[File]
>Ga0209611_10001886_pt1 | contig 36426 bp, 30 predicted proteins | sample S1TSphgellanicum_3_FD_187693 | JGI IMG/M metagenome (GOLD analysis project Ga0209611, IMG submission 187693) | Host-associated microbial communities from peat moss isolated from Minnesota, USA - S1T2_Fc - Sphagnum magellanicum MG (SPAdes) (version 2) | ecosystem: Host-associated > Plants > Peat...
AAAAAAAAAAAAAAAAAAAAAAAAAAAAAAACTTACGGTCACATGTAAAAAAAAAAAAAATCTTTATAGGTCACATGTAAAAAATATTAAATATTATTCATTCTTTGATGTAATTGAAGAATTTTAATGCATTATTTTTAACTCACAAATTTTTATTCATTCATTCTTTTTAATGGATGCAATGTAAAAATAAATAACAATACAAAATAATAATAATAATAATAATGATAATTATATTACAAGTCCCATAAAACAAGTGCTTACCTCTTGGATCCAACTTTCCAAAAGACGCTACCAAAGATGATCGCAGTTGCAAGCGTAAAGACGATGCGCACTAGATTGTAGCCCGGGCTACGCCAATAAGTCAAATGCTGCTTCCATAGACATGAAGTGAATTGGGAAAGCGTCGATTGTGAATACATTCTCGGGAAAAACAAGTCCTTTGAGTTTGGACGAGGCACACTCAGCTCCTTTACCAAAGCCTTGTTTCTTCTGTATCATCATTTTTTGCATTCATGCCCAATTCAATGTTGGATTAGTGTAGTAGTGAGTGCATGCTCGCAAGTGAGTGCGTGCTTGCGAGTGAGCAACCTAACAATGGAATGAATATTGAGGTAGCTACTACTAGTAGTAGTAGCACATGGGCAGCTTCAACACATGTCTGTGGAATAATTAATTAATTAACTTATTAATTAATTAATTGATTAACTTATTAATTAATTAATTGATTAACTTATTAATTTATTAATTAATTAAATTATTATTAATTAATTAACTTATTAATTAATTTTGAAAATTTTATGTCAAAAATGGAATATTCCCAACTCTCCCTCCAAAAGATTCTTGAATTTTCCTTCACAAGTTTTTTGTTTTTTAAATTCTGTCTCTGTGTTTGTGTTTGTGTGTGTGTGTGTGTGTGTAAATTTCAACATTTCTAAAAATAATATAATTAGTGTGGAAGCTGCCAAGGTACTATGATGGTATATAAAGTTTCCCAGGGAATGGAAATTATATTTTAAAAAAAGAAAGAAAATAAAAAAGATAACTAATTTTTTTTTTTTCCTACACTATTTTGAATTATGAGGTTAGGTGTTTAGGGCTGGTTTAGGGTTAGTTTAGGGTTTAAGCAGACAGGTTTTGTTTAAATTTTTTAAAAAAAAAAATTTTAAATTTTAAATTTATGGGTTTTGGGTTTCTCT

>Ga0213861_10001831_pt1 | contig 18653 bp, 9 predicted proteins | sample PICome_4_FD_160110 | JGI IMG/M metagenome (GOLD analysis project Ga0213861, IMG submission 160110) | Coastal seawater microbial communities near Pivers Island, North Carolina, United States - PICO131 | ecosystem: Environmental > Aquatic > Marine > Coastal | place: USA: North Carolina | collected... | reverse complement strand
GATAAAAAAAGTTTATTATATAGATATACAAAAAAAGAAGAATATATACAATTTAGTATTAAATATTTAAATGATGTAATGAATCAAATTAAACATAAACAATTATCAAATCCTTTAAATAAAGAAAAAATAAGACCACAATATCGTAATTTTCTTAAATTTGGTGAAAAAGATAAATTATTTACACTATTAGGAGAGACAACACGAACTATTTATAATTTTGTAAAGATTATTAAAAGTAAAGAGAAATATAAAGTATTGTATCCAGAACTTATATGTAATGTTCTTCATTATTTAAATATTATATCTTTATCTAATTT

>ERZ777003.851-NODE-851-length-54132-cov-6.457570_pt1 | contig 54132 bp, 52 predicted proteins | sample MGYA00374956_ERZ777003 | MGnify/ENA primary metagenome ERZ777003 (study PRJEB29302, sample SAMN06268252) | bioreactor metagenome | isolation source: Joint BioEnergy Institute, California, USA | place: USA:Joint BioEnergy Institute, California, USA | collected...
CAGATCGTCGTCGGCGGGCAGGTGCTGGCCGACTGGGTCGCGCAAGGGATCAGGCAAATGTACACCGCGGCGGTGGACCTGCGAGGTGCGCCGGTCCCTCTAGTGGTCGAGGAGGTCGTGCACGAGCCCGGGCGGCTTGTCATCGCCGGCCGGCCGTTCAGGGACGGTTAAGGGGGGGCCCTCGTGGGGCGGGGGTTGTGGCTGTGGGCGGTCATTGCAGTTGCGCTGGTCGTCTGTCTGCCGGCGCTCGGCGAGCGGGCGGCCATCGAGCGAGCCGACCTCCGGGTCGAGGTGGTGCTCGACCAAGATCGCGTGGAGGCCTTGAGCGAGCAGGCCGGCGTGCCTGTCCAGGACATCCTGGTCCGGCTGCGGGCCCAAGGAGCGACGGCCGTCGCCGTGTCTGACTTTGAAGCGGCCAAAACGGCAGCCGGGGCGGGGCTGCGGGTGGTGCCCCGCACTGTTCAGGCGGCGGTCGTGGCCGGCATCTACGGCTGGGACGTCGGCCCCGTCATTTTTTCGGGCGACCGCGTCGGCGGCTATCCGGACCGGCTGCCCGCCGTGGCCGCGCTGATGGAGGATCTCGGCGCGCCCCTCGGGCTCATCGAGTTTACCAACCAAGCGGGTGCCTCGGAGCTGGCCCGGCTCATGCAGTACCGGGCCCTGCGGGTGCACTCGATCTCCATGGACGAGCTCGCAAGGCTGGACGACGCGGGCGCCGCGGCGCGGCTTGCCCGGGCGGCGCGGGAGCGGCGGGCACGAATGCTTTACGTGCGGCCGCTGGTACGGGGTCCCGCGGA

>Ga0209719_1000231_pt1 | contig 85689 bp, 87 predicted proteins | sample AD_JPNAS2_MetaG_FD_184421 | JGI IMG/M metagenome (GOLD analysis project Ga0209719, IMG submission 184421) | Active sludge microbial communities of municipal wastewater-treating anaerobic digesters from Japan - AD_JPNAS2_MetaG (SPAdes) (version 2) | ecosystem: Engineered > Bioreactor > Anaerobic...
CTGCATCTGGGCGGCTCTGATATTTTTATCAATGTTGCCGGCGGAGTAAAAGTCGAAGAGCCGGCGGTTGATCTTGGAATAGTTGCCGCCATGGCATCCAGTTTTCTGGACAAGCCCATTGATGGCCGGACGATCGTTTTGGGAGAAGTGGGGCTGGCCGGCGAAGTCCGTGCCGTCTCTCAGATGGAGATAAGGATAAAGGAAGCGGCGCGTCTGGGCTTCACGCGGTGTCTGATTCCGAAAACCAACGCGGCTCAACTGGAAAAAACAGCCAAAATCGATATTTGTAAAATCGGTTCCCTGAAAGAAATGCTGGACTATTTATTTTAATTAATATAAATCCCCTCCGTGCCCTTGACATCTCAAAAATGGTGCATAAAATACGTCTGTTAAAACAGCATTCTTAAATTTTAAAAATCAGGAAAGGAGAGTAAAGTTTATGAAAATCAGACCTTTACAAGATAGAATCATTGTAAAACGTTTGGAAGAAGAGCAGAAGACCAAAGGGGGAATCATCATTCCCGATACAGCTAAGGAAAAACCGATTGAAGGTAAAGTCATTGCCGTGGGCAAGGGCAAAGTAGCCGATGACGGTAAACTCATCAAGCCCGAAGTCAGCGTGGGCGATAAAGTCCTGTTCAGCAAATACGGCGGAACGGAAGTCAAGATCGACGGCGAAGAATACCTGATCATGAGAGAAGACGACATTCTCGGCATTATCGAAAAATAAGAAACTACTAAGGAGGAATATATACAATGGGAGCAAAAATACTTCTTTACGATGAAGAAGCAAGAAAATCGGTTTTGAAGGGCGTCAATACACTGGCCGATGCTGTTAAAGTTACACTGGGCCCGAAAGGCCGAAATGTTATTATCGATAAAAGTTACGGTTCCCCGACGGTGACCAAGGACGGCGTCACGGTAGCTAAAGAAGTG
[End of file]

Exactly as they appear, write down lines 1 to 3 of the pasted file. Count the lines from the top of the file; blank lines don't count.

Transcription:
>Ga0209611_10001886_pt1 | contig 36426 bp, 30 predicted proteins | sample S1TSphgellanicum_3_FD_187693 | JGI IMG/M metagenome (GOLD analysis project Ga0209611, IMG submission 187693) | Host-associated microbial communities from peat moss isolated from Minnesota, USA - S1T2_Fc - Sphagnum magellanicum MG (SPAdes) (version 2) | ecosystem: Host-associated > Plants > Peat...
AAAAAAAAAAAAAAAAAAAAAAAAAAAAAAACTTACGGTCACATGTAAAAAAAAAAAAAATCTTTATAGGTCACATGTAAAAAATATTAAATATTATTCATTCTTTGATGTAATTGAAGAATTTTAATGCATTATTTTTAACTCACAAATTTTTATTCATTCATTCTTTTTAATGGATGCAATGTAAAAATAAATAACAATACAAAATAATAATAATAATAATAATGATAATTATATTACAAGTCCCATAAAACAAGTGCTTACCTCTTGGATCCAACTTTCCAAAAGACGCTACCAAAGATGATCGCAGTTGCAAGCGTAAAGACGATGCGCACTAGATTGTAGCCCGGGCTACGCCAATAAGTCAAATGCTGCTTCCATAGACATGAAGTGAATTGGGAAAGCGTCGATTGTGAATACATTCTCGGGAAAAACAAGTCCTTTGAGTTTGGACGAGGCACACTCAGCTCCTTTACCAAAGCCTTGTTTCTTCTGTATCATCATTTTTTGCATTCATGCCCAATTCAATGTTGGATTAGTGTAGTAGTGAGTGCATGCTCGCAAGTGAGTGCGTGCTTGCGAGTGAGCAACCTAACAATGGAATGAATATTGAGGTAGCTACTACTAGTAGTAGTAGCACATGGGCAGCTTCAACACATGTCTGTGGAATAATTAATTAATTAACTTATTAATTAATTAATTGATTAACTTATTAATTAATTAATTGATTAACTTATTAATTTATTAATTAATTAAATTATTATTAATTAATTAACTTATTAATTAATTTTGAAAATTTTATGTCAAAAATGGAATATTCCCAACTCTCCCTCCAAAAGATTCTTGAATTTTCCTTCACAAGTTTTTTGTTTTTTAAATTCTGTCTCTGTGTTTGTGTTTGTGTGTGTGTGTGTGTGTGTAAATTTCAACATTTCTAAAAATAATATAATTAGTGTGGAAGCTGCCAAGGTACTATGATGGTATATAAAGTTTCCCAGGGAATGGAAATTATATTTTAAAAAAAGAAAGAAAATAAAAAAGATAACTAATTTTTTTTTTTTCCTACACTATTTTGAATTATGAGGTTAGGTGTTTAGGGCTGGTTTAGGGTTAGTTTAGGGTTTAAGCAGACAGGTTTTGTTTAAATTTTTTAAAAAAAAAAATTTTAAATTTTAAATTTATGGGTTTTGGGTTTCTCT

>Ga0213861_10001831_pt1 | contig 18653 bp, 9 predicted proteins | sample PICome_4_FD_160110 | JGI IMG/M metagenome (GOLD analysis project Ga0213861, IMG submission 160110) | Coastal seawater microbial communities near Pivers Island, North Carolina, United States - PICO131 | ecosystem: Environmental > Aquatic > Marine > Coastal | place: USA: North Carolina | collected... | reverse complement strand